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World Malaria Day: Fight the bite!

Mindray 2018-04-25

If you have been following Mindray on Wechat, you may recall we released an article last year on April 25, World Malaria Day 2017, in an effort to raise awareness of this ancient and deadly disease that kills a child every two minutes.

One year has passed. Today, on World Malaria Day 2018, as we look at the latest data on malaria freshly released by World Health Organization, it points to an alarming fact: The dangerous enemy has come roaring back, despite united global efforts against it. In 2015, as we cited last year, an estimated 214 million people were infected and 429,000 died. While the overall rates of infection have dropped 60% since 2000, the number of malaria cases rose in 2016 for the first time in a decade.

“What it signals is this: We have reached the point of diminishing returns from our current strategy, ” Microsoft founder and billionaire philanthropist Bill Gates warned at the Malaria Summit on April 18, 2018. Financing, technological innovation and top-level political commitments, he said, were needed to battle malaria. The Malaria Summit in London saw leaders across political, business and science spectrums come together to renew their commitments to beat the disease.

Bill Gates addressed the Malaria Summit London to call on world leaders to show they're #ReadyToBeatMalaria. Image courtesy of Internet

This year's World Malaria Day theme is "Ready to beat malaria", which calls for collective efforts and commitments of the world to unite and renew the fight for a world free of malaria. For the general public, however, getting to know about the deadly disease is the first step to defeat it.



What is malaria?

Bill Gates once said that he'd rather cuddle with a shark than kiss a bug. By bug the Microsoft billionaire means especially mosquitoes which carry devastating diseases. The worst is Malaria. Malaria is a life-threatening blood disease caused by parasites transmitted to humans through the bites of infected female Anopheles mosquitoes. There are five parasite species that cause malaria in humans, two of which — P. falciparum and P. vivax — are the most common types and pose the greatest threat.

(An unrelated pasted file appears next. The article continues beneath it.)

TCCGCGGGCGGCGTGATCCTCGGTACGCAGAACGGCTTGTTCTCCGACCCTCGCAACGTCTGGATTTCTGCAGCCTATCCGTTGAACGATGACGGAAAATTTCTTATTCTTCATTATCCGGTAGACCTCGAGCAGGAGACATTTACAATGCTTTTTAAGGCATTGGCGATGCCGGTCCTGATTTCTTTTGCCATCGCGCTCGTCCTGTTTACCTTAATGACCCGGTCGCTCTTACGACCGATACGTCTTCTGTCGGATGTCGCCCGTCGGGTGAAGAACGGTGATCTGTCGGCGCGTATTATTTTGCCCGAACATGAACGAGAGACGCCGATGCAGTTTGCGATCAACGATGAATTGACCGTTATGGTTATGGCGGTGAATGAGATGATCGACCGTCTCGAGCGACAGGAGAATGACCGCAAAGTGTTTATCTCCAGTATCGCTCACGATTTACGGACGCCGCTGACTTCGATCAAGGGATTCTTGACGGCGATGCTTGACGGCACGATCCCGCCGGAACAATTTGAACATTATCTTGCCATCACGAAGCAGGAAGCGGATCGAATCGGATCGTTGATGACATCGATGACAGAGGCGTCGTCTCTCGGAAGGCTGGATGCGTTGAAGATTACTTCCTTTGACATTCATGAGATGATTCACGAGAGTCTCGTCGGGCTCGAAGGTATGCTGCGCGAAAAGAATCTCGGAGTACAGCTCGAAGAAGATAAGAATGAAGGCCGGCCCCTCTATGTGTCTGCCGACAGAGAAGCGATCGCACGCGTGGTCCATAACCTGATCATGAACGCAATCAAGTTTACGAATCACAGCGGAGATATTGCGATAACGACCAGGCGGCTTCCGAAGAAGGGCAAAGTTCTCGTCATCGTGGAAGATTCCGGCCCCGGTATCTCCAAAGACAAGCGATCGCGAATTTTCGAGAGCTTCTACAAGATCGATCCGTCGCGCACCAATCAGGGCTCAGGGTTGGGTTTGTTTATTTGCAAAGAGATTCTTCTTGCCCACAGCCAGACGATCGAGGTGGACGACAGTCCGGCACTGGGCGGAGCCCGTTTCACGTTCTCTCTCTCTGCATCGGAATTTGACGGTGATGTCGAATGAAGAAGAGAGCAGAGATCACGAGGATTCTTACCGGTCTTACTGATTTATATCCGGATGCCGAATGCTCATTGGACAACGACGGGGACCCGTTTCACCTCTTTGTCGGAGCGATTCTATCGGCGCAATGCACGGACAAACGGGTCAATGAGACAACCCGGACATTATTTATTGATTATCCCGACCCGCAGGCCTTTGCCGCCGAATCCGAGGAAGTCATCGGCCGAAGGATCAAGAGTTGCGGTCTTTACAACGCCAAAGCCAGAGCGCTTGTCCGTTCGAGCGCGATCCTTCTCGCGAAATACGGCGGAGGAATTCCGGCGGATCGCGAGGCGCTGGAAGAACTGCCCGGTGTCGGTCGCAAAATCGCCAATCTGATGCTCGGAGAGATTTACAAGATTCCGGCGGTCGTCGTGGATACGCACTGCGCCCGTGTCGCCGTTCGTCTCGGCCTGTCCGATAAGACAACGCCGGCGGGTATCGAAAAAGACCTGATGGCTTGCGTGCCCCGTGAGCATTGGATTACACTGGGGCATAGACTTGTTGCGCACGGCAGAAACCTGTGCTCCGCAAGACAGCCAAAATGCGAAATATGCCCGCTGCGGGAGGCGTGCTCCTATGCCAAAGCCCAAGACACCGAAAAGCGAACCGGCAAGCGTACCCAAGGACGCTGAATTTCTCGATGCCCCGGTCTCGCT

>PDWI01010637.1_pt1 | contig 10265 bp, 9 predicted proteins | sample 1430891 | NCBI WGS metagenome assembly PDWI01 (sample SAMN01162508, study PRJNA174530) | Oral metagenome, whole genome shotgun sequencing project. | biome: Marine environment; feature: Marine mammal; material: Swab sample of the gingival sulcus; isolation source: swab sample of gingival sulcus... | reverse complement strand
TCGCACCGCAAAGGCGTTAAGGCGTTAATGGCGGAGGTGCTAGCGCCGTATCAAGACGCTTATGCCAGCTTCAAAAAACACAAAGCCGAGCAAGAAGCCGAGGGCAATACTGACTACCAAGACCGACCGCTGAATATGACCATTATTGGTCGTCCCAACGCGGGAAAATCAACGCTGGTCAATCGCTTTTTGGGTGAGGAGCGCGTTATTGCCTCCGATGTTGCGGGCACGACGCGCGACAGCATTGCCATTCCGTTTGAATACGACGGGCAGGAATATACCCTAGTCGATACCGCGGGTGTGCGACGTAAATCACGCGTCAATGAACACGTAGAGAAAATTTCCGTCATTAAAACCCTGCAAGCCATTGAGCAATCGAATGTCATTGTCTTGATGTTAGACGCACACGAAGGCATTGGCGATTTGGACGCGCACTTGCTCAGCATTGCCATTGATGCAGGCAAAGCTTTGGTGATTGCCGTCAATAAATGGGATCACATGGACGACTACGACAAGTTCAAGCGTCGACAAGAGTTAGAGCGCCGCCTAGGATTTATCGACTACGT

What are the symptoms of malaria?

The symptoms of malaria usually begin 10 to 15 days after infection, including fever, chills, muscle pains, headaches and vomiting. Initial manifestations of the disease — common to all malaria species — are similar to flu-like symptoms. If not treated within 24 hours, P. falciparum malaria can progress to severe illness, often leading to death. Other serious complications of falciparum malaria include "blackwater fever", kidney failure, anaemia and pulmonary oedema — fluid in the lungs which makes breathing very difficult.



Is malaria treatable?

Yes.


Malaria, though potentially deadly, is preventable and treatable.


Vector control is the main way to prevent and reduce malaria transmission. WHO recommends protection for all people at risk of malaria with effective malaria vector control. Two forms of vector control – insecticide-treated mosquito nets and indoor residual spraying – are effective in a wide range of circumstances.

Image courtesy of World Health Organization


Microscopy, rapid diagnostic tests (RDT) and polymerase chain reaction (PCR) are the three common diagnostic methods for screening and detecting malaria. Conventional microscopy of stained thick & thin blood smears, considered as gold standard, relies heavily on 24×7 availability of an expert observer to correctly identify parasites, which tends to cause missed cases of malaria infections. Though RDT and PCR are relatively more reliable, they have not gained popularity on account of higher cost.

Image courtesy of World Health Organization


Since complete blood count (CBC) and leukocyte differential count (DIFF) are the basic, most common tests in clinical laboratories, hematology analyzers that can screen for the presence of malaria parasites are a great boon for both potentially malaria-infected patients and today's busy labs.

Mindray's BC-6800 Series, including BC-6800 and BC-6800Plus, are high-end Auto Hematology Analyzers for CBC and WBC differentials. Utilizing the flow cytometric technique based on laser light scattering at two angles and fluorescence signals, termed the SF Cube 3D cellular analysis technology, it can effectively flag the presence of abnormal cells in the sample.

Mindray's BC-6800 Series demonstrates excellent sensitivity, specificity to help analyzer users screen for presence of malaria parasites.


Click the clip below to see how 3D analysis works.

With "infected RBC?" flagging and two parameters "InR#" and "InR‰", Mindray BC-6800 Series was first-in-its-class to flag and give the number and ratio of the RBCs infected with malaria parasites in patient's sample. This creates the possibility to not only screen but also judge the severity of malaria infections.

With the rising number of red cells infected with malaria parasites, the number of yellow dots in the "InR" area increases proportionately.



We're ready to beat malaria!

There's no vaccine for malaria yet, but we're making significant progress towards treating and preventing the deadly disease, supported by the advances in science and technology, as well as the malaria-control efforts worldwide. From the discovery of the anti-malarial drug artemisin, to the unwavering, collective commitments of the world health community, the alliance is getting stronger and more adept at this war against malaria. The enemy is formidable enough, but we are ready to fight and defeat it!


References:

https://en.wikipedia.org/wiki/Malaria

http://www.who.int/malaria/en/